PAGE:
At times, all kids have trouble paying attention, listening, sitting still or waiting their turn. But for kids who have ADHD (Attention-Deficit/Hyperactivity Disorder), they have trouble with these things almost all the time.
ADHD is a brain disorder that can affect a child’s attention and self-control, and therefore, they have a harder time staying focused. It also can make kids more fidgety than other kids their age. Kids with ADHD might have a tough time controlling their behavior and get into trouble more.
ADHD is one of the most common childhood disorders. According to the U.S. Centers for Disease Control and Prevention, about 6 million children ages 3 to 17 have been diagnosed with ADHD in this country, with boys more likely to be diagnosed than girls.
Daniel Smith, MD, a developmental-behavioral pediatrician at Akron Children’s, has noticed an increase in mental health concerns among children and teens since the onset of the COVID-19 pandemic—and continues to see the impact. But, he cautions ADHD isn’t a diagnosis based on just 1 or 2 behaviors.
“A main characteristic of ADHD is inattention, but other conditions such as anxiety, and learning or intellectual disabilities can also cause inattention,” said Dr. Smith. “Other factors including the child’s age, cognitive and behavioral development, as well as other co-existing conditions are also important in understanding why a child may be displaying certain behaviors.”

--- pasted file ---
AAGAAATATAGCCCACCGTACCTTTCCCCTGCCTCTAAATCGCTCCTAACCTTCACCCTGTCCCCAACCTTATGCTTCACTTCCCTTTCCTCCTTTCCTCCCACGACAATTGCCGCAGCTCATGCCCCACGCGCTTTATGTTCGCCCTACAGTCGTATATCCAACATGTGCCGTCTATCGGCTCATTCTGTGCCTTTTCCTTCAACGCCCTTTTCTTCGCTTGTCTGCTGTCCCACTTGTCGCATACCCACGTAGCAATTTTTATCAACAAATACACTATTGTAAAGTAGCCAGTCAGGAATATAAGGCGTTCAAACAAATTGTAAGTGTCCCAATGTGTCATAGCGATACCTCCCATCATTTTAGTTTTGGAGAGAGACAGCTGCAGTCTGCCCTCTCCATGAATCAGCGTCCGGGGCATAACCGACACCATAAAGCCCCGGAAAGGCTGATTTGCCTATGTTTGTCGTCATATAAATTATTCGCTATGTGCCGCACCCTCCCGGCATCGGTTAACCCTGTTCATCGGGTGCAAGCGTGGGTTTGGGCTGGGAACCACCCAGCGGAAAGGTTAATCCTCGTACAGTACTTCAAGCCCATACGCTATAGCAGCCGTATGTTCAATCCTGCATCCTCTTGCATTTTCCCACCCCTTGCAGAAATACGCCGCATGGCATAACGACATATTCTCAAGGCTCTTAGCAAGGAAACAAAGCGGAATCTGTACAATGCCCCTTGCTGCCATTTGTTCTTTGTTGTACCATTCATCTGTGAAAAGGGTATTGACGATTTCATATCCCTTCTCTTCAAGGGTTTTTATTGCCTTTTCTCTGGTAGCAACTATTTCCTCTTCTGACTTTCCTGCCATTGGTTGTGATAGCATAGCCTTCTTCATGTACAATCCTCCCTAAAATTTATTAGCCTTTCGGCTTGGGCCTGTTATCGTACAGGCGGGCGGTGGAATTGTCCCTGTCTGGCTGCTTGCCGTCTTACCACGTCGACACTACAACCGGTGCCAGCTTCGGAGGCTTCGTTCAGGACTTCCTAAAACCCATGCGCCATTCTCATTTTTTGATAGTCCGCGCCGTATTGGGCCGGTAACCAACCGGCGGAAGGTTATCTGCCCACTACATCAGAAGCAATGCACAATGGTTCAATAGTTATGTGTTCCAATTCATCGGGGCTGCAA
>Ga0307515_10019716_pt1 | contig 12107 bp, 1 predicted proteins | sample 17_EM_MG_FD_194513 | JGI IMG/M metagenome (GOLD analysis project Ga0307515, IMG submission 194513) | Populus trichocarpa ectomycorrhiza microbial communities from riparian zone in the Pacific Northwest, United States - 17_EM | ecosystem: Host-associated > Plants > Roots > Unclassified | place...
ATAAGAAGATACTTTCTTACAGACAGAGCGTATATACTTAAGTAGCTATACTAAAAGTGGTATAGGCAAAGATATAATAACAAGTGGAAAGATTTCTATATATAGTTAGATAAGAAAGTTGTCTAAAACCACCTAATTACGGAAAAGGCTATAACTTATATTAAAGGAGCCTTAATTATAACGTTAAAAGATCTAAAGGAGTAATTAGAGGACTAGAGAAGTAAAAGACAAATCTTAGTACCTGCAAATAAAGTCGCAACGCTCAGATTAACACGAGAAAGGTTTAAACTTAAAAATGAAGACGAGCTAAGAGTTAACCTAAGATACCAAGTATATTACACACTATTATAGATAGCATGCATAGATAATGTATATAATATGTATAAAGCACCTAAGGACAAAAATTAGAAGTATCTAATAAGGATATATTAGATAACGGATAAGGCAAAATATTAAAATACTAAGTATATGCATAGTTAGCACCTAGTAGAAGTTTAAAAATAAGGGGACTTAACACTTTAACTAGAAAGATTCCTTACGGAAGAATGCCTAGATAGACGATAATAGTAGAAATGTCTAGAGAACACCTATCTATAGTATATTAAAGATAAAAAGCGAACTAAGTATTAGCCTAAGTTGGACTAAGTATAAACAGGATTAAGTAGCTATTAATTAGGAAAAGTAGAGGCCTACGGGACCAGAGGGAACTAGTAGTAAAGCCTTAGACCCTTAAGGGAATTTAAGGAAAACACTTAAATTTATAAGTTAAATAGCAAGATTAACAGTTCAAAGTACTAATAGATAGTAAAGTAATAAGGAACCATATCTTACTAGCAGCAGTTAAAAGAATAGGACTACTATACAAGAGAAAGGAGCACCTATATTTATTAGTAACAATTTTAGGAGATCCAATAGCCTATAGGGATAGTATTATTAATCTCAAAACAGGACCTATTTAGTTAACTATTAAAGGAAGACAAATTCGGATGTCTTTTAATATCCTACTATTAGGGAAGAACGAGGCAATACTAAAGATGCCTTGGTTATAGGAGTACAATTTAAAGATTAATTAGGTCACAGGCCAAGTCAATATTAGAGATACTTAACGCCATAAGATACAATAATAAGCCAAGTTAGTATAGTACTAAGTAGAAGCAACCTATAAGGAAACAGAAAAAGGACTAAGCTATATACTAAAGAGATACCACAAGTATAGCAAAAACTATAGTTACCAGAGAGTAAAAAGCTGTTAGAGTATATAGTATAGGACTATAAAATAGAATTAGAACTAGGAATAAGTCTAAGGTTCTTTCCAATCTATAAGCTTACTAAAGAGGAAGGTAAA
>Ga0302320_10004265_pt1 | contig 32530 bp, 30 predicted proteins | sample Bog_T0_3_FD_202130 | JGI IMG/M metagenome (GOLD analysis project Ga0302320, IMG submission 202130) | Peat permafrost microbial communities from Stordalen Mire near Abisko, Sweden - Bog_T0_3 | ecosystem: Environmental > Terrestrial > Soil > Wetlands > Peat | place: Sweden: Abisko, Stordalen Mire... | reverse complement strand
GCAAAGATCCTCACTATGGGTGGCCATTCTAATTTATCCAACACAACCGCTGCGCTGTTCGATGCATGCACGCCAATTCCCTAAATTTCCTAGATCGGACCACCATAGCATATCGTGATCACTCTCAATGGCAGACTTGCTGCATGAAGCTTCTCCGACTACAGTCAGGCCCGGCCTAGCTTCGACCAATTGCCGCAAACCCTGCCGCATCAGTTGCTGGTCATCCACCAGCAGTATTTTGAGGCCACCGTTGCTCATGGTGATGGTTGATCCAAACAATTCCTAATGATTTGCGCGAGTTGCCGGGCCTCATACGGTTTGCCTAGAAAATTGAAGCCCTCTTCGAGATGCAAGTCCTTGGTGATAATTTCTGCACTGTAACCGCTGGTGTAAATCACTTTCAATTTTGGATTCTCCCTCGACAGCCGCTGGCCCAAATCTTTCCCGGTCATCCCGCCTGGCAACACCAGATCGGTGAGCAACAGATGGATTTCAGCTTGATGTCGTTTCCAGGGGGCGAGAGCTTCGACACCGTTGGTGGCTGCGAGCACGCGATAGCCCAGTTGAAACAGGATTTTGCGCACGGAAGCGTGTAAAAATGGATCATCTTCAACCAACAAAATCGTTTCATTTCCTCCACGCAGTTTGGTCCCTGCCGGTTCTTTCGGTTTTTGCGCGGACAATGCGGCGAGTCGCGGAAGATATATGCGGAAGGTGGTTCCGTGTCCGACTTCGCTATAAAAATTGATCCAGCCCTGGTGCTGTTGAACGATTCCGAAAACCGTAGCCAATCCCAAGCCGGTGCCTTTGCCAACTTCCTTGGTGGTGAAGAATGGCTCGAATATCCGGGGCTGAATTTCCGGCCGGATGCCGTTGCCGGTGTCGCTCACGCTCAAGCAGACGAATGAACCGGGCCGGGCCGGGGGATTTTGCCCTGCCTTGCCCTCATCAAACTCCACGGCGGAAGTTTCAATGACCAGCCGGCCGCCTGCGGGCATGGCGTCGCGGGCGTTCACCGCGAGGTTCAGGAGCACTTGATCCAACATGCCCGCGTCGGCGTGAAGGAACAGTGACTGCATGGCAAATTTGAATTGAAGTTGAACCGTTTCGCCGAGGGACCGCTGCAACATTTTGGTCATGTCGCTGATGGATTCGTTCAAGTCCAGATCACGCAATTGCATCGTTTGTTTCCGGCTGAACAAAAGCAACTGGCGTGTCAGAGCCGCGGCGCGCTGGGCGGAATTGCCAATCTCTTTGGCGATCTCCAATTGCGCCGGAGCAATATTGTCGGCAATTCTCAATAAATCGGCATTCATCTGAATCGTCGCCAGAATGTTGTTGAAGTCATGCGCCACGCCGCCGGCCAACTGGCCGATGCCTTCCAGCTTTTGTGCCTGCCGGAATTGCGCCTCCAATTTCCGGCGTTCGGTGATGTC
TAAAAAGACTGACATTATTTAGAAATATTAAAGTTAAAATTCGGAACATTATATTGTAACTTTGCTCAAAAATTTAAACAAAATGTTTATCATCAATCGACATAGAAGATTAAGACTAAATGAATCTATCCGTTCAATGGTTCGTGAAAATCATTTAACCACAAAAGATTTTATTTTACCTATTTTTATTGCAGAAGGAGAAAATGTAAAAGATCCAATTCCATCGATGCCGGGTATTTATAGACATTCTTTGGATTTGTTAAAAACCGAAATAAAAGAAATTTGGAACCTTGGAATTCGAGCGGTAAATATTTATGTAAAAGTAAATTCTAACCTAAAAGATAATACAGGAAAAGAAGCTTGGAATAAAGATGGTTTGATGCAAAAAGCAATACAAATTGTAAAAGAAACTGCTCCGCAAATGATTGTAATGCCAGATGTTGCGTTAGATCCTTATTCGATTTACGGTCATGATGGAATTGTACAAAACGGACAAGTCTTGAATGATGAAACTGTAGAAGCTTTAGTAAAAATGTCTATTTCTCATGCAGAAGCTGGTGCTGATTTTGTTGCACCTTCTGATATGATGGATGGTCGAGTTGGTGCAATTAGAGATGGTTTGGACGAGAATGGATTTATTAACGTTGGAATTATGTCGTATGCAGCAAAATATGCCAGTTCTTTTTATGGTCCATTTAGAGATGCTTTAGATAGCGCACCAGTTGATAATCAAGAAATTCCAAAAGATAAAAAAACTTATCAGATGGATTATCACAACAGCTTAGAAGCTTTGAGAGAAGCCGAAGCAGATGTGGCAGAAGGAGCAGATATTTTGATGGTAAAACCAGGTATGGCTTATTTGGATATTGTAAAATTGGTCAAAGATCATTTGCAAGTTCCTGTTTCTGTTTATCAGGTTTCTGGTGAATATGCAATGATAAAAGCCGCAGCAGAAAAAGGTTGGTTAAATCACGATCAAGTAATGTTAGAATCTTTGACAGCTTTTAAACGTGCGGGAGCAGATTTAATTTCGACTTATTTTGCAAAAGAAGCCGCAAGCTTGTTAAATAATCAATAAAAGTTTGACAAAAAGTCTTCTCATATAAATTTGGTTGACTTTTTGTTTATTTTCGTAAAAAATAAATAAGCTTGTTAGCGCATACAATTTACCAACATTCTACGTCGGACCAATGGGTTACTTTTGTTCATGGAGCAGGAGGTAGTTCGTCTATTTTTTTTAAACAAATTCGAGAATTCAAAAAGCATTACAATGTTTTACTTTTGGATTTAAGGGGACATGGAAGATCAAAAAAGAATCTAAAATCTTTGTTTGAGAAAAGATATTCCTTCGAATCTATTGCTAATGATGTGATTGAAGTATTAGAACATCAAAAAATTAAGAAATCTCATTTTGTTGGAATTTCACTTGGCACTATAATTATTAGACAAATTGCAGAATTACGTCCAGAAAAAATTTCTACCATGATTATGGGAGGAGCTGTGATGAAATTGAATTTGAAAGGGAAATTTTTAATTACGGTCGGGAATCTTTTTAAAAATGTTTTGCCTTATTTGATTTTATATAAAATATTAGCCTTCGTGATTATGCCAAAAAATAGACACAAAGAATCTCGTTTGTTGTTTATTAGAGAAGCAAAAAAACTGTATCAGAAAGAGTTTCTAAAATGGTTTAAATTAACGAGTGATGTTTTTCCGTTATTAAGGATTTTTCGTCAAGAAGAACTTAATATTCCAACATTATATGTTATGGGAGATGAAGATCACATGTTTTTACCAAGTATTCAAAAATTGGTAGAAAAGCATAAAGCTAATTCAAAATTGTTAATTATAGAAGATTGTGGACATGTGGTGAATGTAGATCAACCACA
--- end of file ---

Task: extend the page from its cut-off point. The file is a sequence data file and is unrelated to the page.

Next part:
Typically, patterns of ADHD symptoms are there since early childhood. Dr. Smith defines inattention as the lack of ability to sustain attention and focus for a period of time necessary to complete the task at hand and can present in different ways:
- Getting distracted by external environmental stimuli
- Daydreaming or thinking about something other than the task at hand
- Rushing through the task at hand and making careless mistakes
- Being disorganized and frequently losing things
- Needing frequent and repeated external prompting and reminders to start, stay on and complete tasks
Boredom, on the other hand, is more just losing interest in something, not a difficulty maintaining focus and attention. All kids get bored, but for children with ADHD, they may lose attention and become bored more quickly and easily.
“The other piece of an ADHD diagnosis is displaying hyperactivity and impulsive behaviors that can be disruptive, especially in the classroom,” said Dr. Smith. “Kids with ADHD may find it difficult to sit still and remain in their seats, interrupt the teacher or other students, and blurt out answers, or struggle to keep their hands to themselves.”
How parents can help kids with ADHD
If parents notice a pattern of behavior or struggles that get harder and more frequent, they should seek out their primary care provider for guidance. Dr. Smith also encourages parents to ask teachers if they’re noticing ADHD symptoms in their child and to make their own notes of why they’re concerned. Some questions worth answering include: What symptoms or behaviors are concerning? When do these symptoms present during the day? What seems to bring them about?
With or without an ADHD diagnosis, there are ways parents can support their child who may be struggling. The Department of Psychiatry and Psychology at Akron Children’s has an Executive Functioning Skills Building Program, where children and parents can learn practical ways to improve skills related to memory, planning, organization, emotional regulation and time management.
To learn more about the program or to schedule an appointment with Akron Children’s Lois and John Orr Family Behavioral Health Center, call 330-543-5015. You also can contact one of our pediatricians for help. Virtual visits are available.